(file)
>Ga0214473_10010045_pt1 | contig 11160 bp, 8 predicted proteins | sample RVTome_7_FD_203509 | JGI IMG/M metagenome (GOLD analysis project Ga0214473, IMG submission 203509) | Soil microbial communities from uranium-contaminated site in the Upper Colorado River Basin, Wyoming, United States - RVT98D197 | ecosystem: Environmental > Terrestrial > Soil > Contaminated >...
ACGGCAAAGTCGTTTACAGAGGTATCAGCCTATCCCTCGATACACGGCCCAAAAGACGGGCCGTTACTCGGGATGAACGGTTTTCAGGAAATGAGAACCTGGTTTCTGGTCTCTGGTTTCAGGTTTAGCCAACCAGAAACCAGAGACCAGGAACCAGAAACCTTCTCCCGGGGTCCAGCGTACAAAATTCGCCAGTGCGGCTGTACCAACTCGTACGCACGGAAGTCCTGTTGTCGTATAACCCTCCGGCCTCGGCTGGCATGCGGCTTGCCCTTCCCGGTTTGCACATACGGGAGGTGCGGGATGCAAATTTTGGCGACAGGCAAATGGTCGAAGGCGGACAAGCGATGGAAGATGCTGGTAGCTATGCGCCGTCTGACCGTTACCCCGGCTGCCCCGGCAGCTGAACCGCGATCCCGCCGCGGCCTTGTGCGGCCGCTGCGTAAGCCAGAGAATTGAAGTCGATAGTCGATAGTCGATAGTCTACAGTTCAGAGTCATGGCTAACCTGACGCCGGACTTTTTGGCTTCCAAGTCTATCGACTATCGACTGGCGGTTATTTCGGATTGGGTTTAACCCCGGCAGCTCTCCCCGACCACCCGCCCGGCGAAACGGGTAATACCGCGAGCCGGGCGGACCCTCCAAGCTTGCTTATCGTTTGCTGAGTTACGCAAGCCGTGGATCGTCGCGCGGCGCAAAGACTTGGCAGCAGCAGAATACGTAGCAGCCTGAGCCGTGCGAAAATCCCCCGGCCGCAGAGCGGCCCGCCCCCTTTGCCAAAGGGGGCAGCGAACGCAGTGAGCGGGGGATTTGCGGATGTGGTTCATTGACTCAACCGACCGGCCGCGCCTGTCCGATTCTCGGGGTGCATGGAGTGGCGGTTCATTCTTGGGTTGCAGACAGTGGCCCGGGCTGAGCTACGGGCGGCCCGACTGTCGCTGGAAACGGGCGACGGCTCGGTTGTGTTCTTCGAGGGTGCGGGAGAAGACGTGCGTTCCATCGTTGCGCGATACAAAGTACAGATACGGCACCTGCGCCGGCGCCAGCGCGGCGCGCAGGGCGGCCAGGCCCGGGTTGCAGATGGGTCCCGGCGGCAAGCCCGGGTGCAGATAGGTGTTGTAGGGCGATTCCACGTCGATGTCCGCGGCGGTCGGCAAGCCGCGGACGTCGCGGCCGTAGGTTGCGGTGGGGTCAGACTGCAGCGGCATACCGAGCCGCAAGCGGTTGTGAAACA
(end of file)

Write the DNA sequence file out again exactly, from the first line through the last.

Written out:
>Ga0214473_10010045_pt1 | contig 11160 bp, 8 predicted proteins | sample RVTome_7_FD_203509 | JGI IMG/M metagenome (GOLD analysis project Ga0214473, IMG submission 203509) | Soil microbial communities from uranium-contaminated site in the Upper Colorado River Basin, Wyoming, United States - RVT98D197 | ecosystem: Environmental > Terrestrial > Soil > Contaminated >...
ACGGCAAAGTCGTTTACAGAGGTATCAGCCTATCCCTCGATACACGGCCCAAAAGACGGGCCGTTACTCGGGATGAACGGTTTTCAGGAAATGAGAACCTGGTTTCTGGTCTCTGGTTTCAGGTTTAGCCAACCAGAAACCAGAGACCAGGAACCAGAAACCTTCTCCCGGGGTCCAGCGTACAAAATTCGCCAGTGCGGCTGTACCAACTCGTACGCACGGAAGTCCTGTTGTCGTATAACCCTCCGGCCTCGGCTGGCATGCGGCTTGCCCTTCCCGGTTTGCACATACGGGAGGTGCGGGATGCAAATTTTGGCGACAGGCAAATGGTCGAAGGCGGACAAGCGATGGAAGATGCTGGTAGCTATGCGCCGTCTGACCGTTACCCCGGCTGCCCCGGCAGCTGAACCGCGATCCCGCCGCGGCCTTGTGCGGCCGCTGCGTAAGCCAGAGAATTGAAGTCGATAGTCGATAGTCGATAGTCTACAGTTCAGAGTCATGGCTAACCTGACGCCGGACTTTTTGGCTTCCAAGTCTATCGACTATCGACTGGCGGTTATTTCGGATTGGGTTTAACCCCGGCAGCTCTCCCCGACCACCCGCCCGGCGAAACGGGTAATACCGCGAGCCGGGCGGACCCTCCAAGCTTGCTTATCGTTTGCTGAGTTACGCAAGCCGTGGATCGTCGCGCGGCGCAAAGACTTGGCAGCAGCAGAATACGTAGCAGCCTGAGCCGTGCGAAAATCCCCCGGCCGCAGAGCGGCCCGCCCCCTTTGCCAAAGGGGGCAGCGAACGCAGTGAGCGGGGGATTTGCGGATGTGGTTCATTGACTCAACCGACCGGCCGCGCCTGTCCGATTCTCGGGGTGCATGGAGTGGCGGTTCATTCTTGGGTTGCAGACAGTGGCCCGGGCTGAGCTACGGGCGGCCCGACTGTCGCTGGAAACGGGCGACGGCTCGGTTGTGTTCTTCGAGGGTGCGGGAGAAGACGTGCGTTCCATCGTTGCGCGATACAAAGTACAGATACGGCACCTGCGCCGGCGCCAGCGCGGCGCGCAGGGCGGCCAGGCCCGGGTTGCAGATGGGTCCCGGCGGCAAGCCCGGGTGCAGATAGGTGTTGTAGGGCGATTCCACGTCGATGTCCGCGGCGGTCGGCAAGCCGCGGACGTCGCGGCCGTAGGTTGCGGTGGGGTCAGACTGCAGCGGCATACCGAGCCGCAAGCGGTTGTGAAACA